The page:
Internal migration of scientists in Russia and the USA: the case of applied physics
This book focuses on the questions of how territorial differences in productivity levels and unemployment rates arise in the first place and why territorial differences in labor market performance persist over time. Unemployment divergence and unemployment club convergence have been touched on in a large number of works and have recently also been studied using spatial econometric analysis. In this book we aim to develop the debate to include several important new topics, such as: the reasons why structural changes in some sectors cause slumps in some regions but not in others; the extent to which agglomeration factors explain regional imbalances; the degree of convergence / divergence across EU countries and regions; the role of labor mobility in reducing / increasing regional labor market imbalances; the impact of EU and country-level regional policy in stimulating convergence; and the (unsatisfactory) role of active labor market policy in stimulating labor supply in the weakest economic areas.
We consider the dependence of the growth arte on the elasticity of substitution within the framework of a model with the agents' mutual dependence. This model is interpreted as a network structure. the development is explined as the agents' valus increase in a dynamic system described by functions which display constant elasticity of substitution (CES). We investigate the cases of high and low complementarity of activities. In particular, we receive conditions allowing to identify the cases when the elasticity of substitution has the positive (negative) effect on growth rate under high (low) complementarity of activities. Additionally we analyse the influence of the individual agent's productivities on the growth rate. Finally we give a potential generalisation of the model allowing for different growth rates of the agents.
We consider a game equilibrium in a network in each node of which an economy is described by the simple two-period model of endogenous growth with production and knowledge externalities. Each node of the network obtains an externality produced by the sum of knowledge in neighbor nodes. Uniqueness of the inner equilibrium is proved. Three ways of behavior of each agent are distinguished: active, passive, hyperactive. Behavior of agents in dependence on received externalities is studied. It is shown that the equilibrium depends on the network structure. We study the role of passive agents; in particular, possibilities of connection of components of active agents through components of passive agents. A notion of type of node is introduced and classification of networks based on this notion is provided. It is shown that the inner equilibrium depends not on the size of network but on its structure in terms of the types of nodes, and in similar networks of different size agents of the same type behave in similar way.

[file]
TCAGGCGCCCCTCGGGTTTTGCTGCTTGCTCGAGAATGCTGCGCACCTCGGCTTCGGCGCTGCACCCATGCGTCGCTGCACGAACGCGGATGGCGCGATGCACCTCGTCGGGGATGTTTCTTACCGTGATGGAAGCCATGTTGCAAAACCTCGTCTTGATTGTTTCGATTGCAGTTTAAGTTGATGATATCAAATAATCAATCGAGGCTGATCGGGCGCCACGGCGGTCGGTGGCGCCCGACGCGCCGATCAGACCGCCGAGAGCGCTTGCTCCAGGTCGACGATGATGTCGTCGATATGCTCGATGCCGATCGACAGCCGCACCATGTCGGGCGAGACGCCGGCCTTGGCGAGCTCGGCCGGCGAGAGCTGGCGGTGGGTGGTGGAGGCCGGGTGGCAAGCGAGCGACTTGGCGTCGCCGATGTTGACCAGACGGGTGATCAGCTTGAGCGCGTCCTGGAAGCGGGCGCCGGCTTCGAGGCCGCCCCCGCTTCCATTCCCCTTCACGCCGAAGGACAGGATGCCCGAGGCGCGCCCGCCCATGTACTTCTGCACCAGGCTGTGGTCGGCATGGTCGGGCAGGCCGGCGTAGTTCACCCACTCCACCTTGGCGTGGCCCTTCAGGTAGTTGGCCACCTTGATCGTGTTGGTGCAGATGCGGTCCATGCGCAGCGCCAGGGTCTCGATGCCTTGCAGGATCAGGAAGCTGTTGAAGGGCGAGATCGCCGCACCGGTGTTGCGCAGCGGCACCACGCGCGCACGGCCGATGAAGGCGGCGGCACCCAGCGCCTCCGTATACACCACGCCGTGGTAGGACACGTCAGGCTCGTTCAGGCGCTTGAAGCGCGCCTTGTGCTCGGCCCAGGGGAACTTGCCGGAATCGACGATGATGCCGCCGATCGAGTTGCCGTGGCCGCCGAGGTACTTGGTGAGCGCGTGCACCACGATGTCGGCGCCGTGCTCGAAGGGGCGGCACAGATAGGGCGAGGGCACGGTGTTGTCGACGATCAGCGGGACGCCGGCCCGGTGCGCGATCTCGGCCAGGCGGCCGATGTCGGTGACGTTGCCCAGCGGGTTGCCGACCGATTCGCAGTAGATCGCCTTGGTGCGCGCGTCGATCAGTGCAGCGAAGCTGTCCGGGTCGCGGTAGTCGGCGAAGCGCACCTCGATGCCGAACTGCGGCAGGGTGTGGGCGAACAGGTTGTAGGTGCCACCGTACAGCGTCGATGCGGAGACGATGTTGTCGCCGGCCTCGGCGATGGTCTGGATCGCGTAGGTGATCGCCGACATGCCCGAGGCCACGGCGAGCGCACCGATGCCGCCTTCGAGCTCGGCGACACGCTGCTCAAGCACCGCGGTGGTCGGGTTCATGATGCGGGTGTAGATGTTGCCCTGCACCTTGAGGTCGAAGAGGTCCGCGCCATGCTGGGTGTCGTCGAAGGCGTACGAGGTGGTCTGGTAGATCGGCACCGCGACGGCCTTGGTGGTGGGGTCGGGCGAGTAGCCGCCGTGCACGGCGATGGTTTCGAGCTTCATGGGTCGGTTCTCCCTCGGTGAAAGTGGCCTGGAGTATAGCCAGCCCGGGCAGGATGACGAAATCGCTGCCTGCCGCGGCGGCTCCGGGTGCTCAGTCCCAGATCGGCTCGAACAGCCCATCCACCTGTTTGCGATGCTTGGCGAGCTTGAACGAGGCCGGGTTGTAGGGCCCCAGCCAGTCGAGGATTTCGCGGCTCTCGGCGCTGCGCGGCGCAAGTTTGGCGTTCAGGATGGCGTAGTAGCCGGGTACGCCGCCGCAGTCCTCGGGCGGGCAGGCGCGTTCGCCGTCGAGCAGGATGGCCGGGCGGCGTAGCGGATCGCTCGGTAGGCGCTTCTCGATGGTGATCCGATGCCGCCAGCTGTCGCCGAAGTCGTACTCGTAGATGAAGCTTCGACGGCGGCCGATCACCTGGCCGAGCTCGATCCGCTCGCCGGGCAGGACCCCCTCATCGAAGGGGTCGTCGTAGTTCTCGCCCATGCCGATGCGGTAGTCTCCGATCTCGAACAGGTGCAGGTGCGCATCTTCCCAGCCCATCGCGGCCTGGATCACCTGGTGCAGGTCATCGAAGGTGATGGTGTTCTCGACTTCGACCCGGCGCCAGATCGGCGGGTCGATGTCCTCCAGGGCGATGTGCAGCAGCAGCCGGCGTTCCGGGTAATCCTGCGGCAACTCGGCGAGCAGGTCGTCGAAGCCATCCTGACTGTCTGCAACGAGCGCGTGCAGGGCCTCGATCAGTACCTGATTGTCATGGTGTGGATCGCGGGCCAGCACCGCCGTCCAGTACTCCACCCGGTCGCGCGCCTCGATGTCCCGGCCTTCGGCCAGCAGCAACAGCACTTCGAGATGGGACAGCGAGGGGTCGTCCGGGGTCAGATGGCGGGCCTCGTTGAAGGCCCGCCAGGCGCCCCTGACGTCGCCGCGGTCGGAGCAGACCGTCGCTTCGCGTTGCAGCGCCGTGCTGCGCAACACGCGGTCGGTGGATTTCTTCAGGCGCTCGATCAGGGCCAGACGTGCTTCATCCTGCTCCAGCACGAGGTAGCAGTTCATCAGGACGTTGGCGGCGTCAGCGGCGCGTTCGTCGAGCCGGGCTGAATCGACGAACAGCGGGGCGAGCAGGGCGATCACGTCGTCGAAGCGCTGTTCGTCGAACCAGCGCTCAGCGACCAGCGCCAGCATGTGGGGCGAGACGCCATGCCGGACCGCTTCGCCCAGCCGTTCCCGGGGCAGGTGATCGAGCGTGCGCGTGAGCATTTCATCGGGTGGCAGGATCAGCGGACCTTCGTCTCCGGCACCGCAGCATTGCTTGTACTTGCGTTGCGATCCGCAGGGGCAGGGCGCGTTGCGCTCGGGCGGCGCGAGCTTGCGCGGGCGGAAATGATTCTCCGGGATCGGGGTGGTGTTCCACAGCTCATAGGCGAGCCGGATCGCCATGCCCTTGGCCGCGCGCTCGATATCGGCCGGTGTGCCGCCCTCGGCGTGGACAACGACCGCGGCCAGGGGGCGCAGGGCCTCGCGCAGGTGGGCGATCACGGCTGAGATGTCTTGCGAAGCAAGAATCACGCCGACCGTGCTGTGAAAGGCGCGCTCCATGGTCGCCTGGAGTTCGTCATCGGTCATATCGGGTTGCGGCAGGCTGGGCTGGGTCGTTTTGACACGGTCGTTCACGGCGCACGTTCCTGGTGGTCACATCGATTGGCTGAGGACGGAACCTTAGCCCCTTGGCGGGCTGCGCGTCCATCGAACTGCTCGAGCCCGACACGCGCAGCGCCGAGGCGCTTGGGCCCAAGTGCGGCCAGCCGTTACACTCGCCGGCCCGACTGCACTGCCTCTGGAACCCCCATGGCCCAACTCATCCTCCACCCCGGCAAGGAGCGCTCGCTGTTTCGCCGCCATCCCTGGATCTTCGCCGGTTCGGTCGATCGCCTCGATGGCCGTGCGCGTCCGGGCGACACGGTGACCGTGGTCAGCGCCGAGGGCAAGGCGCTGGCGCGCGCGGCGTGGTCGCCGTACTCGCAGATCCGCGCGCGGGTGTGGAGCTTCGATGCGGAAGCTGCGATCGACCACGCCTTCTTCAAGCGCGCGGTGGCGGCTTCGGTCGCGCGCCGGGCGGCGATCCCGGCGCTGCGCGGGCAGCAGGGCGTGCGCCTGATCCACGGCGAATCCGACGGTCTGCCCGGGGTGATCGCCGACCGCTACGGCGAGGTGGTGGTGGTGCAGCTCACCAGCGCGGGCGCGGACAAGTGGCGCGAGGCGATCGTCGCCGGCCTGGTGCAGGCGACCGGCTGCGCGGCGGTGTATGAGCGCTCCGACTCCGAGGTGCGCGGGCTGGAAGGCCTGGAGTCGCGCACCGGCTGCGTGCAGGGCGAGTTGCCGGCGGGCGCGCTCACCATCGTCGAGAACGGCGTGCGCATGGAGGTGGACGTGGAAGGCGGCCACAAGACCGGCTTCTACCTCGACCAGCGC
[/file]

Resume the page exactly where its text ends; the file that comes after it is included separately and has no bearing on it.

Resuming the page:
This proceedings publication is a compilation of selected contributions from the “Third International Conference on the Dynamics of Information Systems” which took place at the University of Florida, Gainesville, February 16–18, 2011. The purpose of this conference was to bring together scientists and engineers from industry, government, and academia in order to exchange new discoveries and results in a broad range of topics relevant to the theory and practice of dynamics of information systems. Dynamics of Information Systems: Mathematical Foundation presents state-of-the art research and is intended for graduate students and researchers interested in some of the most recent discoveries in information theory and dynamical systems. Scientists in other disciplines may also benefit from the applications of new developments to their own area of study.
This paper studies a model of game interaction with externalities on a network, in which agents choose their level of investment. We compare two concepts of equilibrium: standard Nash definition and “Jacobian” definition of equilibrium with externalities. It is shown that in both cases agents may be passive, active and hyperactive, and conditions for optimality of these types of behavior are derived. In particular, we study the case of a full homogeneous network and show that an increase in its size facilitates active state of agents but reduces their utility.